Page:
Introduction

Today we continue our series on Scripture As Story, where we are emphasizing that the Bible is literature, and that we read the Bible better and more faithfully when we keep that in mind.

Last time, we looked at some specific techniques that we see the authors of Scripture using to help them tell their stories and share their teachings about God in a more compelling way. Today, I want to apply that understanding by using a case study to show how reading the Bible as literature and paying attention to the literary techniques that the Biblical authors use can actually help us to better understand the important lessons they are trying to teach us.

Specifically in this post, we are going to look at the connections that the writers of the Gospels (especially Matthew) make between Moses and Jesus, and what we can learn from those connections.[1] In Deuteronomy 18.15-16, Moses says that God was going to “raise up a prophet like me from among” Israel, and the Gospel writers go out of their way to connect Jesus to this prophecy, and claim that Jesus was, indeed, the prophet like Moses.

In John 1.21, 25, John the Baptist is asked if he is this prophet, and he says he’s not, but that he is preparing the way for Someone who is greater than he. In John 1.45, Philip tells Nathanael about Jesus, and says that He is the One “of whom Moses in the Law and also the prophets wrote.”

In Acts, Luke is even more explicit. In Acts 3.19-22:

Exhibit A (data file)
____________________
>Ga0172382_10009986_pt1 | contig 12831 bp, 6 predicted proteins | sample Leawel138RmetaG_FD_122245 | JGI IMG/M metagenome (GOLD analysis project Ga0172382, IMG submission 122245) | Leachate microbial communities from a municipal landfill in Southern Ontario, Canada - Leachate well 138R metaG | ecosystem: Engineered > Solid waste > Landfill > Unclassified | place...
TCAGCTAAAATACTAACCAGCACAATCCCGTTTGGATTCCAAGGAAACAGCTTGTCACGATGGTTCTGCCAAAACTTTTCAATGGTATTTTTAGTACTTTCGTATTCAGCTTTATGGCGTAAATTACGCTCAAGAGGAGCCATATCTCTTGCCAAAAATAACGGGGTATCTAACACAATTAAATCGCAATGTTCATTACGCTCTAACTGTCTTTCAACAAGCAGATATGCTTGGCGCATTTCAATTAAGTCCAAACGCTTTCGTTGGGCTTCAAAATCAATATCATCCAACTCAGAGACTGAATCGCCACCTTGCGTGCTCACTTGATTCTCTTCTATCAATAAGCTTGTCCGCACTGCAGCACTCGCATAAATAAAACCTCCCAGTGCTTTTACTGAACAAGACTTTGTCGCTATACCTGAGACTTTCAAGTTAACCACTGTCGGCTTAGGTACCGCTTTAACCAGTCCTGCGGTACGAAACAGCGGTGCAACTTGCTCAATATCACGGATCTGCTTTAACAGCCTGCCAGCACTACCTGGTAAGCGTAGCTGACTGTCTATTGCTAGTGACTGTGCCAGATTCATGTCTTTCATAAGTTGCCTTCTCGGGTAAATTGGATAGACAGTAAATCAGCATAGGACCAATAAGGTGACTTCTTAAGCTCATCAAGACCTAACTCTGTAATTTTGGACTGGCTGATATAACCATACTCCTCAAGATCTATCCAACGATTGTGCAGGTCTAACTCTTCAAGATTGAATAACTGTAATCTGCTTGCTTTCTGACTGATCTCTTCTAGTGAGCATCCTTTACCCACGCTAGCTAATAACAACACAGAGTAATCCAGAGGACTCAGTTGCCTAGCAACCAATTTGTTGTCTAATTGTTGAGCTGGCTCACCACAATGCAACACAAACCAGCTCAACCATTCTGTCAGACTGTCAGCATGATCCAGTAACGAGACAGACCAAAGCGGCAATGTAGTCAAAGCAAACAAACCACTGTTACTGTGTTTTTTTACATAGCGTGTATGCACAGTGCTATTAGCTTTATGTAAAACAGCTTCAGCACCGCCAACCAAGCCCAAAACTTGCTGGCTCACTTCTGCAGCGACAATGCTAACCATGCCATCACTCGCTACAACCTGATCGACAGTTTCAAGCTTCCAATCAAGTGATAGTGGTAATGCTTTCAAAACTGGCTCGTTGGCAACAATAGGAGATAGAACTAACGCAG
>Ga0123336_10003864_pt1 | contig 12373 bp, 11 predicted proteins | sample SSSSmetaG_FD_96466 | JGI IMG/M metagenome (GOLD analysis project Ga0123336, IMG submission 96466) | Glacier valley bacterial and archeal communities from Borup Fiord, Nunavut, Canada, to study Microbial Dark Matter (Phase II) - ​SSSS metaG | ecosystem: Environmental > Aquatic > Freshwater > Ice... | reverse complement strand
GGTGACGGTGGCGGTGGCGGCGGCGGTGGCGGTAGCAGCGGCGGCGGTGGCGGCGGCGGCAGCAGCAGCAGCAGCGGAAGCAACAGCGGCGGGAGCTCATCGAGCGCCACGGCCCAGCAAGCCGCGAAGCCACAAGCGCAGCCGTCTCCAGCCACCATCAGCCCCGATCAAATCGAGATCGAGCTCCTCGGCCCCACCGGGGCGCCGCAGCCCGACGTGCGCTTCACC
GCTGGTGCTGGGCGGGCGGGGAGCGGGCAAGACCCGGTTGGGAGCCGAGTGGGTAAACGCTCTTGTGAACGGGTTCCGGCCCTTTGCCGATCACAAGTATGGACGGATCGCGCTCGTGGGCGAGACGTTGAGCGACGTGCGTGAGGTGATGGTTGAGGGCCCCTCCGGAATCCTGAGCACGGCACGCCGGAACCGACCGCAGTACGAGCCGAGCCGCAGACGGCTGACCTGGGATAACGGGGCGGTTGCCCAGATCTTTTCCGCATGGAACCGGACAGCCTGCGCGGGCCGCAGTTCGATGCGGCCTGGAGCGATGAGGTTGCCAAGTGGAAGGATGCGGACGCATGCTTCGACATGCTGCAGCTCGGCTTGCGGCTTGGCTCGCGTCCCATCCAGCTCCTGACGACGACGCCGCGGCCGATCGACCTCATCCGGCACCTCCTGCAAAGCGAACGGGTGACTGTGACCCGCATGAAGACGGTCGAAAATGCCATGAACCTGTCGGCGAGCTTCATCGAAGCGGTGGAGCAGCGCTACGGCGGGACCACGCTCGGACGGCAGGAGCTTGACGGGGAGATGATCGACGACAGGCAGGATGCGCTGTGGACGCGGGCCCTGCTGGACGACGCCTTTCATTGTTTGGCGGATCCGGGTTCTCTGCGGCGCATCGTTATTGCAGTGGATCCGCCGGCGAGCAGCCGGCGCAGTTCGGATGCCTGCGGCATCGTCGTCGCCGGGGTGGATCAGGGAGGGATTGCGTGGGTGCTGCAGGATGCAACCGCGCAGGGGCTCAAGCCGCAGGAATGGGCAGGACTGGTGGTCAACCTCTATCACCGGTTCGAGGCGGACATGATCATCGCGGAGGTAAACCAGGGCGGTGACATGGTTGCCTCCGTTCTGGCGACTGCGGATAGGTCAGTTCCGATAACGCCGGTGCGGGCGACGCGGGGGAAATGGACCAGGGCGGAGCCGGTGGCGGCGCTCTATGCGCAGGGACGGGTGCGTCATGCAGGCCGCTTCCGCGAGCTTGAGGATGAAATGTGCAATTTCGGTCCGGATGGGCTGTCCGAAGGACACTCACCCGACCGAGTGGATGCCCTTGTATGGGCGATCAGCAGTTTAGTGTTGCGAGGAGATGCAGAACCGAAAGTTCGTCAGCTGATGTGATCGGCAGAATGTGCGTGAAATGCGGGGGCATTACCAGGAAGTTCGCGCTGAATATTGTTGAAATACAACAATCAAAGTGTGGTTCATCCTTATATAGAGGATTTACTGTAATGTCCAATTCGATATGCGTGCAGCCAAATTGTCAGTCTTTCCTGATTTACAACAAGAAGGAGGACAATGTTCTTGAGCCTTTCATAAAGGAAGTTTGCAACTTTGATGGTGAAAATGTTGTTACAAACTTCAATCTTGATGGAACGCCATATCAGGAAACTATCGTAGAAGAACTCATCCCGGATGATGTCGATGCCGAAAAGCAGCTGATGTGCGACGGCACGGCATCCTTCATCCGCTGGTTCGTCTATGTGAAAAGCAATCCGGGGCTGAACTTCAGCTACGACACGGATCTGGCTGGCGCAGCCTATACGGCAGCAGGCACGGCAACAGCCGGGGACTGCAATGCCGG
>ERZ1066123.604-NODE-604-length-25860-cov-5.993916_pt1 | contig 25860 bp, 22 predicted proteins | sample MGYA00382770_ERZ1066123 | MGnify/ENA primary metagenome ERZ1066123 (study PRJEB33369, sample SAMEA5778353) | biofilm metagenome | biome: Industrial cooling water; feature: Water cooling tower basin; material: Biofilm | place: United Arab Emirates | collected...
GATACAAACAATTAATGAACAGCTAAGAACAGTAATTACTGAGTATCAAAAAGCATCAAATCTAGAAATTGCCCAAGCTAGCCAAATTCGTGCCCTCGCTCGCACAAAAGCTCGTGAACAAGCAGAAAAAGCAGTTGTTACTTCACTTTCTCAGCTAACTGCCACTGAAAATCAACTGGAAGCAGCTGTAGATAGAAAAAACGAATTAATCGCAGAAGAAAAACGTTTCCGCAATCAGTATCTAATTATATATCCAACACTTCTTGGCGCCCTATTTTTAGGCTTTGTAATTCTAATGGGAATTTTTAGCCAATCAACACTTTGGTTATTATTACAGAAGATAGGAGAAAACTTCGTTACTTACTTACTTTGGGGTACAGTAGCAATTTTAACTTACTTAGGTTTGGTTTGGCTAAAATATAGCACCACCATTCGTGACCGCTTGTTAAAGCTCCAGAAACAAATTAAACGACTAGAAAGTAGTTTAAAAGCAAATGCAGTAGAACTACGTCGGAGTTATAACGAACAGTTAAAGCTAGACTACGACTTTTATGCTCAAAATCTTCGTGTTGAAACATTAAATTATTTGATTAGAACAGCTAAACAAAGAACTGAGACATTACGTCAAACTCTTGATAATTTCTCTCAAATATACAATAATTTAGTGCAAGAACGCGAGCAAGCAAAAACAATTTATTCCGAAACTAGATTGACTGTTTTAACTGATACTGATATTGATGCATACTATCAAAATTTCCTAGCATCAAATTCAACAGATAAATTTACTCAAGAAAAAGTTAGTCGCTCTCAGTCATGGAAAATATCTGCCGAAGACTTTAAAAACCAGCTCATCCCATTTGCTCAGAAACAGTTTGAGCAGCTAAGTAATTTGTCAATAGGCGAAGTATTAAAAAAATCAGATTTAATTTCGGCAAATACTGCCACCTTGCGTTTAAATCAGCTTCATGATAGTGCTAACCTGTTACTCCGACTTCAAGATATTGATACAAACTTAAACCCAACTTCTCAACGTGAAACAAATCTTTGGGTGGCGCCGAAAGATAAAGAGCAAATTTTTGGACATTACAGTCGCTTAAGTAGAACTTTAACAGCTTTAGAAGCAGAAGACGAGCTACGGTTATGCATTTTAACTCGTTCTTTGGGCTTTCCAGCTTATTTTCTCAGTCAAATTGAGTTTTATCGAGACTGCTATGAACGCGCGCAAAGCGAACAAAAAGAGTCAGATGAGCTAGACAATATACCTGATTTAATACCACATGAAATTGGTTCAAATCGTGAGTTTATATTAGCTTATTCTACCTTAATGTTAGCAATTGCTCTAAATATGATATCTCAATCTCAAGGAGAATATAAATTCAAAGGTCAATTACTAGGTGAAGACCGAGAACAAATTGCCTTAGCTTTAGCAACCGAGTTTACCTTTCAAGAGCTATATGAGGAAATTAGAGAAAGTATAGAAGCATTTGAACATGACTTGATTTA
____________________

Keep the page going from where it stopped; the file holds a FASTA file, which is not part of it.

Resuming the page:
“Repent therefore, and turn back, that your sins may be blotted out, that times of refreshing may come from the presence of the Lord, and that he may send the Christ appointed for you, Jesus, whom heaven must receive until the time for restoring all the things about which God spoke by the mouth of his holy prophets long ago. Moses said, ‘The Lord God will raise up for you a prophet like me from your brothers. You shall listen to him in whatever he tells you.”

Matthew doesn’t explicitly connect Jesus back to Deuteronomy 18, but he actually goes to greater lengths than the other Gospel writers to show the connections between Jesus and Moses. It is generally acknowledged that Matthew is writing to a primarily Jewish audience, and that He is concerned with connecting Jesus to the story of Israel, and one of the way’s he is going to do that is by repeatedly making comparisons between Jesus and Moses. 

Comparing Jesus and Moses

As we look at the way that Scripture presents the lives of Moses and Jesus, what are some similarities that we notice? I don’t claim that this is an exhaustive list, but take a look at the significant overlap between the way Scripture portrays their lives:

Moses Jesus